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Y2KGUII ZD Wgn
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There are many reasons why a dry solder joint can happen and yes doing it incorrectly is a contributing factor, incorrect iron temperature, holding the iron on a new joint for to long burning away all flux, but mechanical actions can also contribute, fatigue from cyclic loading, vibration, corrosion, etc.

Another factor we need to consider is the experience of our members attempting these jobs, this is the reason I recommend members buy quality crimps and crimpers, much easier in many ways, including mobility and preparation.

I have built many electronic devices for my and other members patrols but they all finish up being connected inline through crimps.
 

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Dry solder joint, means not done correctly.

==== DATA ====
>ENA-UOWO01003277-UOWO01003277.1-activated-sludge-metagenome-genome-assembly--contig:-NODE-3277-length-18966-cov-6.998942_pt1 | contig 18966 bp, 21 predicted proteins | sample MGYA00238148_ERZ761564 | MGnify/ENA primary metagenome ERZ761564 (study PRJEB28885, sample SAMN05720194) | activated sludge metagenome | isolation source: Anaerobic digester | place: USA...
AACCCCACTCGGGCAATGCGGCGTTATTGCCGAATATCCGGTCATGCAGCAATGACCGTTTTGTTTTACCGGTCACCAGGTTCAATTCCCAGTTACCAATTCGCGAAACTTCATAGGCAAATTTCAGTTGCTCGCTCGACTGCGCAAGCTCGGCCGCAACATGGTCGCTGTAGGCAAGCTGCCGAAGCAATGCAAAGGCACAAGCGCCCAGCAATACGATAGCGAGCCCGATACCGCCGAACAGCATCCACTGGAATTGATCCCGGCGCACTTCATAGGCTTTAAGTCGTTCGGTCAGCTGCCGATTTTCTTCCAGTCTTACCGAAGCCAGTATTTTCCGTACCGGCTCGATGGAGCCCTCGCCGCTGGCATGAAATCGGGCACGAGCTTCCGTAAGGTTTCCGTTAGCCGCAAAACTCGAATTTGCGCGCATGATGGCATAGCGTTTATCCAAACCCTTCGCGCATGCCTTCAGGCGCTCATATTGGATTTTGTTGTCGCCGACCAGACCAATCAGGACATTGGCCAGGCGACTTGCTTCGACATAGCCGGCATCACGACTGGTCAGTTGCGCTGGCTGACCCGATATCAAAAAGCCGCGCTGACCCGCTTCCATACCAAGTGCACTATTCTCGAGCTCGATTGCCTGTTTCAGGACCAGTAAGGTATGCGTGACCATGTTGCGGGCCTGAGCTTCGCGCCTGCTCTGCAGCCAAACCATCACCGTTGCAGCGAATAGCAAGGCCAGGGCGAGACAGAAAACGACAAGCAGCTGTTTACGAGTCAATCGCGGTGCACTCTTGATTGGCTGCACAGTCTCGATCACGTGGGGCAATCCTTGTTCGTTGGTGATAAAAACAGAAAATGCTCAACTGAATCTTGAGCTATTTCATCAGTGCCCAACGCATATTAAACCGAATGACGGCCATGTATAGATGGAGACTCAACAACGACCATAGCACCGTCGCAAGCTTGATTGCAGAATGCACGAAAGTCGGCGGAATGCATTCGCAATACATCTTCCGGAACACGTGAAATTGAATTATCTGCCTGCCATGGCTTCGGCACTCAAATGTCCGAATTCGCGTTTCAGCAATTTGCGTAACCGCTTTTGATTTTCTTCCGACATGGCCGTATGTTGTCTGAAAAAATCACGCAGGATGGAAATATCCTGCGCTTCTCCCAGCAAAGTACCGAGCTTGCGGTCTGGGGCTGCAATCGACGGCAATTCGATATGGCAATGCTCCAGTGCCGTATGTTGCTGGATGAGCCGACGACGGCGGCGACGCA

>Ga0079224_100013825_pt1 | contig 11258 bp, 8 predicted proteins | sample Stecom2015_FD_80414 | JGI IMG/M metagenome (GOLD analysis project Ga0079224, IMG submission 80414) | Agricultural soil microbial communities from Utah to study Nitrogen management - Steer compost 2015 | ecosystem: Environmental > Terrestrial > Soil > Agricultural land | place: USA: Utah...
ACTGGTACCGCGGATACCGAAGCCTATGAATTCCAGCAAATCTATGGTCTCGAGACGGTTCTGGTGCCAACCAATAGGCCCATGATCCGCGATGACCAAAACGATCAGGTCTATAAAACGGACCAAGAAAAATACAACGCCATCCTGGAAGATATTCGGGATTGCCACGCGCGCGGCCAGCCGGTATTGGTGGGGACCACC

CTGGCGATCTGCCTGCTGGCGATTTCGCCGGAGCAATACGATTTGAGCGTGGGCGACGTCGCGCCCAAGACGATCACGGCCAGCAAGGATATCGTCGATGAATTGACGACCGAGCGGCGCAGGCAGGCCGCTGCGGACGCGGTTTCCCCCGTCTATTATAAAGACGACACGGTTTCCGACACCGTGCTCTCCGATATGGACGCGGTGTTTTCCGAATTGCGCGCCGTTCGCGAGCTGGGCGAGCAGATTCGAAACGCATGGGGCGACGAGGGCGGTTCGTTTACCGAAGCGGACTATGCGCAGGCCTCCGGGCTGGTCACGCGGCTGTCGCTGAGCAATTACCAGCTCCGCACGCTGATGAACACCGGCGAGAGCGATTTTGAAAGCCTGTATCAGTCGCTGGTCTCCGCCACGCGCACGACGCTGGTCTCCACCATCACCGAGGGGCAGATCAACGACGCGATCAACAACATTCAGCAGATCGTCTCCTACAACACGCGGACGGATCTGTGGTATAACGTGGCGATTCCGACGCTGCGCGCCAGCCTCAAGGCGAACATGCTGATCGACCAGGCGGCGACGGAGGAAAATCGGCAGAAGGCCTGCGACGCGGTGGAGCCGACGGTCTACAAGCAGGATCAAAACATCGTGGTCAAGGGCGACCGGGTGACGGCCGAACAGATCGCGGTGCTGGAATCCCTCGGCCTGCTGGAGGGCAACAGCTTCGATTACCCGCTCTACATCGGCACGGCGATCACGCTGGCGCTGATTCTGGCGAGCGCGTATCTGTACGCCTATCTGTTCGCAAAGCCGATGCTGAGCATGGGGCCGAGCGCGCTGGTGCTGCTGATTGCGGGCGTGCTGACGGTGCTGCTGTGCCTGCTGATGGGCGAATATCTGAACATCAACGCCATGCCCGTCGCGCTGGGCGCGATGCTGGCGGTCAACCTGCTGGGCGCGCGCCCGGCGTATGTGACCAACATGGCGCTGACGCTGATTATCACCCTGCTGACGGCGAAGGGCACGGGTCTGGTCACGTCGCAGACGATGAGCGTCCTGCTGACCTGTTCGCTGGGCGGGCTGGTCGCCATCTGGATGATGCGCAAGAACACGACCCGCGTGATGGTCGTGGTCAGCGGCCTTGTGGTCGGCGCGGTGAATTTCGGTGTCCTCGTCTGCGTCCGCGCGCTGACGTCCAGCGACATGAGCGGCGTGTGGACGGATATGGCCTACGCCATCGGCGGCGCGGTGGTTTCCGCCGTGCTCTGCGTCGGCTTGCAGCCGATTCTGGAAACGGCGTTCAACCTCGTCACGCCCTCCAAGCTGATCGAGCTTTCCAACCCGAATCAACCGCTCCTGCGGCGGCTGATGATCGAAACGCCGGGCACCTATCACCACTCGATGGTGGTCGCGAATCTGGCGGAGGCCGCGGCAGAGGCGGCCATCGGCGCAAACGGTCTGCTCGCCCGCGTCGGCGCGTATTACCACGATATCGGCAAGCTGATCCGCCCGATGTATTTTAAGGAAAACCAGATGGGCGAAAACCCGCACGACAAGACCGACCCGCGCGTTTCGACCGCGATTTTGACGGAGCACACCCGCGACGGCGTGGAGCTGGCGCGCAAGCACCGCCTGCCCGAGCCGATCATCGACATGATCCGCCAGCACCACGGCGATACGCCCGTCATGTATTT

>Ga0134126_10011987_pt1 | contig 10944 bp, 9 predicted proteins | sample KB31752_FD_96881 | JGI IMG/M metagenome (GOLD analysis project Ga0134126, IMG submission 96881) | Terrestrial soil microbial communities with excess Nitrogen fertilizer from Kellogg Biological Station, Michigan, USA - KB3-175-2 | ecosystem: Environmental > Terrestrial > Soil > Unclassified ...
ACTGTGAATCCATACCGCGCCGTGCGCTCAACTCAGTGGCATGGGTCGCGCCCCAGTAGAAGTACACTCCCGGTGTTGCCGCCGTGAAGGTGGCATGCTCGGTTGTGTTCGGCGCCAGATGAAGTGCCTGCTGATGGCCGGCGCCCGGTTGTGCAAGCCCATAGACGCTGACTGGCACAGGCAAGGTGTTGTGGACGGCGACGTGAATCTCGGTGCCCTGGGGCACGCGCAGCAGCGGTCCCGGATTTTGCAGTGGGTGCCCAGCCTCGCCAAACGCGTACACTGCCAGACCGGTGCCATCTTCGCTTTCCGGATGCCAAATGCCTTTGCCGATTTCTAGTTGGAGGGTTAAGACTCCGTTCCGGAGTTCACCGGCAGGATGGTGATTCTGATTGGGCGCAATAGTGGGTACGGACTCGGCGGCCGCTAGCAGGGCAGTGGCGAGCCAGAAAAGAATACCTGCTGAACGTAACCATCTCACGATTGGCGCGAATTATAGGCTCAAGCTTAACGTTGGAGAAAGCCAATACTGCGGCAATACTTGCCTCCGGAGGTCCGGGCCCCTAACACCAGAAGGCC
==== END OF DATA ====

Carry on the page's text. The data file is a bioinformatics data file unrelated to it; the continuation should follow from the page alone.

Doesn't matter what the job is, it can be done poorly. The right tools and skills go a long way. I would also go as far as saying a poor solder joint will probably be better than a poor crimp joint and a good solder joint with appropriate strain relief will most likely last until its someone else's problem for our typical application in a 4wd.

However, if you want to look at 'best practice' then the place where money isn't an issue and it's all about reliability then see what goes on in a motor sport wiring harness.
You will also find the same butt splices in a factory wiring harness.
It isn't hard to achieve a good crimp but a little trial and error is required to get a feel for what makes a good crimp.
I would hazard a guess that the most common 4wd diy mod will be some sort of 12v accessory so setting your self up with a decent set of crimpers and some butt splices is a great idea.